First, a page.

Quashing an appeal for lack of merit is an extreme remedy. But occasionally, when very little merit coincides with another social interest, an appeal can be quashed for a combination of reasons. Children's Aid Society of London and Middlesex v. C.B.D., released October 9, 2014, is an example of this, as the Ontario Court of Appeal quashed the appeal of the Children's Aid Society of London and Middlesex (the "Society") from a decision refusing to impose a child protection order. The Court held that the appeal had very little merit, and the interests of the children mandated that the appeal be quashed.
After an extremely high-conflict family law proceeding, the trial judge awarded custody of the three children of the marriage to the father, and dismissed the Society's application for an order declaring that the children needed protection from the father. He found that the wife and the Society acted in bad faith, and awarded the father full indemnity costs of over $2,000,000 (not a typo). The wife appealed the matrimonial decision, the wife and the Society both sought leave to appeal the costs order, and the Society appealed the dismissal of its child protection application. The father moved to quash the appeal from the order dismissing the child protection application.
For a unanimous Court of Appeal, Cronk J.A. granted the motion to quash:
 In its Notice of Appeal, the Society advances 146 grounds in support of its contention that the trial judge erred in his disposition of the child protection application. [...]
 In light of the grounds raised and the relief sought by the Society on appeal, I would frame the sole issue on this motion to quash as follows: is there any basis for declaring any of the children of the marriage to be children in need of protection under the Act, either now or at the time of commencement of the child protection application in 2010?
 On the record before this court, I see no basis for declaring any of the children of the marriage, including M.X.B., to be children in need of protection within the meaning of the Act, either now or in September 2010. It follows that I would allow C.D.B.'s motion to quash. I reach this conclusion for the following reasons.
 First, as I see it, the merits of the Society's appeal are tenuous, at best. The trial judge concluded that the children of the marriage were not in need of protection from their father. He found that the children would be in need of protection only if they were placed in the custody of their mother. Since the trial judge also concluded that custody of the two youngest children should be awarded to C.D.B., he dismissed the Society's protection application. Thus, in the trial judge's view, the Society had failed to demonstrate that any of the children were in need of protection as of the date of his decision (September 2013).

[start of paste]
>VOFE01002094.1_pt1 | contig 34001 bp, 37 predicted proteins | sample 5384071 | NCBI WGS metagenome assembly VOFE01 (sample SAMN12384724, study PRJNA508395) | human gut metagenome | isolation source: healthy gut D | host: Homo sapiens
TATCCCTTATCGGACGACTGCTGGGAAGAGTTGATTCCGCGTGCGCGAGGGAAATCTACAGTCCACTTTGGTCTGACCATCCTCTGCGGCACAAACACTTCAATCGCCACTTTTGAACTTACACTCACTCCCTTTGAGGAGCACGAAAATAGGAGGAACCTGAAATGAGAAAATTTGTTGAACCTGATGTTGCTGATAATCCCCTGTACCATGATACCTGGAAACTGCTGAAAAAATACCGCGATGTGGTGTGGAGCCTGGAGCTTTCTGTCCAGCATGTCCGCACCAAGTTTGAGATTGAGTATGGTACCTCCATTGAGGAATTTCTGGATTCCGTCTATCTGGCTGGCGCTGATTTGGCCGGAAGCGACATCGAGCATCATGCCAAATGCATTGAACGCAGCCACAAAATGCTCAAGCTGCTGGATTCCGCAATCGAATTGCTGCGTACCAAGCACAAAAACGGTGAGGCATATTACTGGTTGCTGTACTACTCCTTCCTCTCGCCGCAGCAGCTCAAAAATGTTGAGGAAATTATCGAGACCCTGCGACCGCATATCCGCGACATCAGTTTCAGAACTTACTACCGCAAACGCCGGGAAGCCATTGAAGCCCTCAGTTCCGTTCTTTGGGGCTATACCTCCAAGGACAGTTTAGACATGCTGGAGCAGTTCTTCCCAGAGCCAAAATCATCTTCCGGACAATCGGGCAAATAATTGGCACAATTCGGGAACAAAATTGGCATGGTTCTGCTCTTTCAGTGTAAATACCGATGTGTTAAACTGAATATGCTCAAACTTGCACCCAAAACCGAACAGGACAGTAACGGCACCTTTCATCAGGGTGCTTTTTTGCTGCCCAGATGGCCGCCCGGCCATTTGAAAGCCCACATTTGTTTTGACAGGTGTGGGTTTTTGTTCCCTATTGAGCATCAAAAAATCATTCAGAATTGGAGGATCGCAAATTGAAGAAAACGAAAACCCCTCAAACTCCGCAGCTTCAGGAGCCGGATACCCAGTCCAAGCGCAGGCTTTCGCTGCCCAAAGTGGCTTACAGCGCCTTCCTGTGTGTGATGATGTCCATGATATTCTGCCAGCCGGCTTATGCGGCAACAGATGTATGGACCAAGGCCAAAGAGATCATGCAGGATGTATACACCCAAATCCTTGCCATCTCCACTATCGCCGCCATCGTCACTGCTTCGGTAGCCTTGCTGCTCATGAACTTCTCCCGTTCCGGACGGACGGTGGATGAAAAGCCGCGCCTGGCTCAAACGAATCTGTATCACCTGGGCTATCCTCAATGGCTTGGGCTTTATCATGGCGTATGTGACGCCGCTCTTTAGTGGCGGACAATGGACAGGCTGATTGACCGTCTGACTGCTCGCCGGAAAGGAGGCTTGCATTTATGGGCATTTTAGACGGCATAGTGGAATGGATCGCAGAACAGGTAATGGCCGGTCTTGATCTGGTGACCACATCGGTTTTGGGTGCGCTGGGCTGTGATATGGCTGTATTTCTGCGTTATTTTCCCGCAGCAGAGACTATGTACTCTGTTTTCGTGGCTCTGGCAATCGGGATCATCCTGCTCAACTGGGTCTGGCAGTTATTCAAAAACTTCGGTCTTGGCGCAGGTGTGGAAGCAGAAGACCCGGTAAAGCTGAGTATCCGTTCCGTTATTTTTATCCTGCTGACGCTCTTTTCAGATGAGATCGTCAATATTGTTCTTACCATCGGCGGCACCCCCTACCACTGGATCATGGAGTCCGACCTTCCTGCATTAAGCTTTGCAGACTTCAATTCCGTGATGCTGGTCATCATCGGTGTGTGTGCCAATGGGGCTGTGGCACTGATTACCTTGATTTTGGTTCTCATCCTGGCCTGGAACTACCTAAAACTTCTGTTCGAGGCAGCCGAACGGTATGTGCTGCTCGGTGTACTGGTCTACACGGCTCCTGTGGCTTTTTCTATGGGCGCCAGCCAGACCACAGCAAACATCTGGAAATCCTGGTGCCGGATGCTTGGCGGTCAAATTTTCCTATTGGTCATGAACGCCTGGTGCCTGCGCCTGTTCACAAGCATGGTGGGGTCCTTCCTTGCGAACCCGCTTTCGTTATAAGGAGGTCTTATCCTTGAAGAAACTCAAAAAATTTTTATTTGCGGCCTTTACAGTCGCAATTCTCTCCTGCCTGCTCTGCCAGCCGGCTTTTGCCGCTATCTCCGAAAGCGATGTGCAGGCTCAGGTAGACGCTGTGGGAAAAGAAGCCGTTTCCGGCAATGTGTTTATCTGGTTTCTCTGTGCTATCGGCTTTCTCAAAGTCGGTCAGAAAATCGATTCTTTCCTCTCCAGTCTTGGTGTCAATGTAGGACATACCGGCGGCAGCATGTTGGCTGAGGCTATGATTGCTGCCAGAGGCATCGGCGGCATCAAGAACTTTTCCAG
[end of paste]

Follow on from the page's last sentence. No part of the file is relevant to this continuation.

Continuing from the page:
The trial judge made dozens of factual findings in support of these critical conclusions. Virtually all these findings were based on his credibility assessments of C.D.B., L.D.B. and other witnesses. [...] As a result, the Society faces a steep uphill battle in seeking to disturb the trial judge's protection ruling on appeal.
 Second, and importantly, there is no evidence before this court of any current protection concerns regarding any of the children.
 Moreover, even assuming some minimal merit to the grounds of appeal sought to be advanced by the Society, I see no utility to the relief sought. If successful on appeal – an outcome I regard as most unlikely – the primary relief sought by the Society is tantamount to a retroactive protection order, that is, a determination that the children were in need of protection almost four years ago, when the Society's child protection application was commenced. In my view, in the absence of any evidence of existing child protection concerns, such an order would be contrary to the best interests of the children. Indeed, such an order would undermine the stability of their current living circumstances and reignite the conflicts in this family. For the same reasons, I fail to see how subjecting any of the children and the parties to a new protection hearing could be said to promote the best interests of the children or the administration of justice.
 As acknowledged by the Children's Lawyer, the issue whether the children were in need of protection in September 2010 is now moot. And, as I have said, the Society has raised no concerns about the care of the children, including C.D.B.'s care of M.X.B., since the conclusion of the proceedings before the trial judge. Absent any live child protection issue in relation to any of the children, an appeal to this court in the name of child protection concerns cannot serve the best interests of the children or the interests of justice.
 Relying on this court's decision in Schmidt v. Toronto-Dominion Bank (1995), 24 O.R. (3d) 1, the Society argues that the threshold for the granting of an order quashing an appeal is high and that the demonstration of even a minimal level of merit to an appeal will defeat a motion to quash where it is alleged that the proposed appeal lacks merit. I agree.
 However, a manifest lack of merit is only one basis upon which an appeal may properly be quashed: Schmidt. Where the proposed appeal involves claimed child protection issues and where, as here, there is no evidence of any existing child protection concerns, the best interests of the affected children and the interests of justice and judicial economy may demand that the appeal be quashed. In my view, this is such a case. [Emphasis added.]
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